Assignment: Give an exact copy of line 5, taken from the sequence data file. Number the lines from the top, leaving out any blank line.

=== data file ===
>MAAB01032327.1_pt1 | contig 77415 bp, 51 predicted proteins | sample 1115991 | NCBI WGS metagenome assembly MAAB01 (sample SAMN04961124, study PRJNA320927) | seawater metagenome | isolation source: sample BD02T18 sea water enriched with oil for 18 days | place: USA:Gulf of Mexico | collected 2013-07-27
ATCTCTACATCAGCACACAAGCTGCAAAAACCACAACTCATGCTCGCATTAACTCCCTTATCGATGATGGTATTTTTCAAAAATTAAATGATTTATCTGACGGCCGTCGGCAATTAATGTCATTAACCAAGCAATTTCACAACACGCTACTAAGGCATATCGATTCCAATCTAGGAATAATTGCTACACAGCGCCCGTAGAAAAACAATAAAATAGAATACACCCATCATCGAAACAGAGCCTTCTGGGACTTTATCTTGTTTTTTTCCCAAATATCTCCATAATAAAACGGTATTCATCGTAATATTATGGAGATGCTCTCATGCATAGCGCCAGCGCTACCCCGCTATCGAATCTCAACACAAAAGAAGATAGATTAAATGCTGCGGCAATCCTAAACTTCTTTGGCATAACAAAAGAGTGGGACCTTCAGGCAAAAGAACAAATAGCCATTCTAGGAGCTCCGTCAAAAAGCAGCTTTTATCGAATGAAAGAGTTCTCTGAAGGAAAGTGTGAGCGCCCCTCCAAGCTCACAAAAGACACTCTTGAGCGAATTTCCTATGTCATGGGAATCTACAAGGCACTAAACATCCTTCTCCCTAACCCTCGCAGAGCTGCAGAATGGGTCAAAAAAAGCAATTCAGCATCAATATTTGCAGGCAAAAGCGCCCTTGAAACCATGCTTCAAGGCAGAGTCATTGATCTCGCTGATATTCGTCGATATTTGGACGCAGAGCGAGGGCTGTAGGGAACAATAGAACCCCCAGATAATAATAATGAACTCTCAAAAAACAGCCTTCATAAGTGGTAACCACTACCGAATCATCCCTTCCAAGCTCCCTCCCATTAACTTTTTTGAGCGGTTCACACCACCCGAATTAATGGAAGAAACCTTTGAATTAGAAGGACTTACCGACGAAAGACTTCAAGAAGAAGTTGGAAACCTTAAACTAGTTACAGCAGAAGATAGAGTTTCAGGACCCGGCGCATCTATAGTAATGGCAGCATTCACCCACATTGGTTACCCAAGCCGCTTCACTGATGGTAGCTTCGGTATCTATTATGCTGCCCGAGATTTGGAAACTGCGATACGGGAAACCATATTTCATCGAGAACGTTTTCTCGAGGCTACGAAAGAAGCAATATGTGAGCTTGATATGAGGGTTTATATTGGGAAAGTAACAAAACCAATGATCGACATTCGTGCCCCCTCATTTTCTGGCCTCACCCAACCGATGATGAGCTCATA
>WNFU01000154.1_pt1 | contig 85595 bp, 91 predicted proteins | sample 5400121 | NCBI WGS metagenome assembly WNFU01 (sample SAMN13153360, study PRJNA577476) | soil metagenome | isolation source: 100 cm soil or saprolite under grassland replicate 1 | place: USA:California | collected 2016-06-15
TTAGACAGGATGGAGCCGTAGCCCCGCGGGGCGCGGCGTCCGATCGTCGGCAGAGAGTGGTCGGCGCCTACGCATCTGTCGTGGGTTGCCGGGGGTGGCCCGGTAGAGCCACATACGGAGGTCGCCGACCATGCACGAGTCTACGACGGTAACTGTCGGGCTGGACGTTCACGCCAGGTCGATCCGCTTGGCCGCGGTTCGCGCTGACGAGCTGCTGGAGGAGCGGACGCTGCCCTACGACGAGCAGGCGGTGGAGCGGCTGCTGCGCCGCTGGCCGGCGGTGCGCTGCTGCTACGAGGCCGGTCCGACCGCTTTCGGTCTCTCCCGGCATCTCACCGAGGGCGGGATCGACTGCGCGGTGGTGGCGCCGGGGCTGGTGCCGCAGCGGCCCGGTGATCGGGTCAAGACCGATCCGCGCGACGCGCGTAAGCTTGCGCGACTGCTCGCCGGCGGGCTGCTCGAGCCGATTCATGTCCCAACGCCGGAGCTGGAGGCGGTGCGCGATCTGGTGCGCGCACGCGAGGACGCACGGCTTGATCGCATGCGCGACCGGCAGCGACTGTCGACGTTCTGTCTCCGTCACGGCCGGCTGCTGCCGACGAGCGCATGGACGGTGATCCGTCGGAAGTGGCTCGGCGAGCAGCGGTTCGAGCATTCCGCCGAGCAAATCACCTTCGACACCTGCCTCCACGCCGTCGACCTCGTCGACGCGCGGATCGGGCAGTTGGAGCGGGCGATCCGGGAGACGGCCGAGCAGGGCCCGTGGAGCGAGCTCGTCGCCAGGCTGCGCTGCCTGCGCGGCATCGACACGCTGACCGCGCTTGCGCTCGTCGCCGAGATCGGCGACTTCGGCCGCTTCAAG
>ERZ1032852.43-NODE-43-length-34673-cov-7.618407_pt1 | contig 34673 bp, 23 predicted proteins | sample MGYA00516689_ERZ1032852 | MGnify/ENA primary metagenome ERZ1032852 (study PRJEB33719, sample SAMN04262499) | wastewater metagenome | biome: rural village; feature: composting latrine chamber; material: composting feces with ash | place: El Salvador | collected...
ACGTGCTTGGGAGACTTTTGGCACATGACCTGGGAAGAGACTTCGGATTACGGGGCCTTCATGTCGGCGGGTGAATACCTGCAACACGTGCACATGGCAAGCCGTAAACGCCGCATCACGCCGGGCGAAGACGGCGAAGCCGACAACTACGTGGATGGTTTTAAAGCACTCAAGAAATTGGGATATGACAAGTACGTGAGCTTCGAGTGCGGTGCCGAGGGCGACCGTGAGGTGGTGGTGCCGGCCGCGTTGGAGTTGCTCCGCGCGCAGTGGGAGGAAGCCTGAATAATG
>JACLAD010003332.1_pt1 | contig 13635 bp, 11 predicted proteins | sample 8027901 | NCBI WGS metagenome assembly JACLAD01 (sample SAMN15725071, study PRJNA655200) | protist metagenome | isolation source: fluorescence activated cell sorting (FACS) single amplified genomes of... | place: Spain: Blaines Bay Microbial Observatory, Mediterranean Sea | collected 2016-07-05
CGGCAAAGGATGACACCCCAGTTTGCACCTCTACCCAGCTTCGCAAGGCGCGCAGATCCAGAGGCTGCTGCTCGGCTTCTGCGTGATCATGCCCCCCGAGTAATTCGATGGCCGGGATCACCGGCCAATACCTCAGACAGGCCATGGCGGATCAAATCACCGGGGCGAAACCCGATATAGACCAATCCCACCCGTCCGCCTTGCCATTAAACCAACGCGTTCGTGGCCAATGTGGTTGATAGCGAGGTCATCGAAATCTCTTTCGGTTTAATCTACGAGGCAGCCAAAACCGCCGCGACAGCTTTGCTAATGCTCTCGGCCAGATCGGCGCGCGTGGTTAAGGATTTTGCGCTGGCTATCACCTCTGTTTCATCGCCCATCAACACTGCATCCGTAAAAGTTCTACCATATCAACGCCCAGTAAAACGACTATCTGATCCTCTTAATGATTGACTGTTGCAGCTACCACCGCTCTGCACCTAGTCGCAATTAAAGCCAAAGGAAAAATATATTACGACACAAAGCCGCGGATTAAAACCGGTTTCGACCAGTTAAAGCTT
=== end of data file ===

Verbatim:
>ERZ1032852.43-NODE-43-length-34673-cov-7.618407_pt1 | contig 34673 bp, 23 predicted proteins | sample MGYA00516689_ERZ1032852 | MGnify/ENA primary metagenome ERZ1032852 (study PRJEB33719, sample SAMN04262499) | wastewater metagenome | biome: rural village; feature: composting latrine chamber; material: composting feces with ash | place: El Salvador | collected...